Mapping is making something visual based on something visual, in most cases. Maps can lead to plans, policies, strategies which then privilege the visual, and one particular and final assessment of the place,. But places can be experienced through all the senses, and their interpretation is a polyphonic process,. For people with different abilities, people from different cultures, other senses can come to the foreground, and give a different access to and interpretation of the space. Which leads to resonances with other experiences, memories, senses, What if we tried to open up the process of mapping, and reinvent the object of the map, to accommodate a variety of different embodied experiences? Rather than fixed forms, lines of becoming, angles of contact, modes of encounter and embodied experience can feature in the maps, and the maps themselves do not have to be end points of representation but can be input for further analysis, exploration, conversation. As this process has no end, we speak of mappings, rather than maps. As we do not want to codify meaning, the object of the map itself can be reinvented over and over again.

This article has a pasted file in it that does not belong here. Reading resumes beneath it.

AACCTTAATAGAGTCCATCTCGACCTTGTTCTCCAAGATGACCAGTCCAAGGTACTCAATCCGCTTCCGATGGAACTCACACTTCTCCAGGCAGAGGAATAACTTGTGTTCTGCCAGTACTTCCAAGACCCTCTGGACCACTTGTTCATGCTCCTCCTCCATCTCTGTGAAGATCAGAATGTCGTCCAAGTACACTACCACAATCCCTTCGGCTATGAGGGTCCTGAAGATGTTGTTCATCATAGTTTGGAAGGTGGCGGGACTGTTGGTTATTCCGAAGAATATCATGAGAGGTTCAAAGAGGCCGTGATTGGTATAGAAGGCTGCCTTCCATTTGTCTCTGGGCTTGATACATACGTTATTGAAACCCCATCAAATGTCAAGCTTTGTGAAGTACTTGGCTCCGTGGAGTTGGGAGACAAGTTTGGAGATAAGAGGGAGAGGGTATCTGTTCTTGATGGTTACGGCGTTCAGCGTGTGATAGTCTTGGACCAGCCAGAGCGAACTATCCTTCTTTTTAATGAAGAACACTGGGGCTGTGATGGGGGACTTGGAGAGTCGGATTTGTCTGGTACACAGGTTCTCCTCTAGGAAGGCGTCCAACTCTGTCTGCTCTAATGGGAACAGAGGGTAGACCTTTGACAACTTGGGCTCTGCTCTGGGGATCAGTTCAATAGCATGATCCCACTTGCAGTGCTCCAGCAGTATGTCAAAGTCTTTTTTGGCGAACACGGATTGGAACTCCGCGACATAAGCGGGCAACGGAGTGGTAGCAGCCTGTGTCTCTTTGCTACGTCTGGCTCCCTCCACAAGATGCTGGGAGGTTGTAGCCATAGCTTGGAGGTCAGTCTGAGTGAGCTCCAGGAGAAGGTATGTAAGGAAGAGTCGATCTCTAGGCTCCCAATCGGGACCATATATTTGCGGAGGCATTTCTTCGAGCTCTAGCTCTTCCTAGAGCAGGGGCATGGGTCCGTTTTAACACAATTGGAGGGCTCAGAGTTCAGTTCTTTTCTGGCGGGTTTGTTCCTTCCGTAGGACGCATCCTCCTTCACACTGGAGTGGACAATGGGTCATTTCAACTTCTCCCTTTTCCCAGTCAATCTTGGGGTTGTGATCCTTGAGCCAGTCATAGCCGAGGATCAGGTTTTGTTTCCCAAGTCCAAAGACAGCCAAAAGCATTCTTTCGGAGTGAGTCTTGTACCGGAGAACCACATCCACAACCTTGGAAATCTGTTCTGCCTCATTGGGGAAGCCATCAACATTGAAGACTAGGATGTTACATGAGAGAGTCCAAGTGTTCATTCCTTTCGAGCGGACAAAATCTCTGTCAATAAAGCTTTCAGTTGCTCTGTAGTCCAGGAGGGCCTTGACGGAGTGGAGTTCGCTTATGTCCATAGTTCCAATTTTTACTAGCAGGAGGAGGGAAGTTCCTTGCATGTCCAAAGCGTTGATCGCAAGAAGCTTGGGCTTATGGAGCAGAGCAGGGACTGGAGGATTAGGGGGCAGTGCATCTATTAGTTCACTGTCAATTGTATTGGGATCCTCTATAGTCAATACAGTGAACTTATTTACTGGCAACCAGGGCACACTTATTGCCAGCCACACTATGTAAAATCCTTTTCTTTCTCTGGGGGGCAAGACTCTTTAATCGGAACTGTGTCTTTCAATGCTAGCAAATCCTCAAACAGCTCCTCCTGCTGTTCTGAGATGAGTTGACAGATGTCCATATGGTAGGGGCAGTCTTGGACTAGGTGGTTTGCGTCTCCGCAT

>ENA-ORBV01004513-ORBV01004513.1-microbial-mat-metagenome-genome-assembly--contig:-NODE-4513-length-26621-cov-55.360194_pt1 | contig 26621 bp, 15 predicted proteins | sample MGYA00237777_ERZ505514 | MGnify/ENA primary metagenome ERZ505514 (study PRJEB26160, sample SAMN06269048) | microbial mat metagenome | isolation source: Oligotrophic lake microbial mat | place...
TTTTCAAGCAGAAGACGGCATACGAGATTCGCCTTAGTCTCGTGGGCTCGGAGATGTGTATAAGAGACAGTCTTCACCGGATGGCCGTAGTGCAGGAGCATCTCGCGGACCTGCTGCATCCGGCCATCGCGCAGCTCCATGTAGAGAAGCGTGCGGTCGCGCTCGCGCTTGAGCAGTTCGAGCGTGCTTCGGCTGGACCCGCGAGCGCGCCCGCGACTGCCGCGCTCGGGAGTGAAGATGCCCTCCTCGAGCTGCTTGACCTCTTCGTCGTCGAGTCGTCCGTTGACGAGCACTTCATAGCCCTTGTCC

New paper in International Journal of Qualitative Methods,,with Janice Rieger, Patrick Devlieger and Meghan Strickfaden: https://journals.sagepub.com/doi/full/10.1177/16094069221137490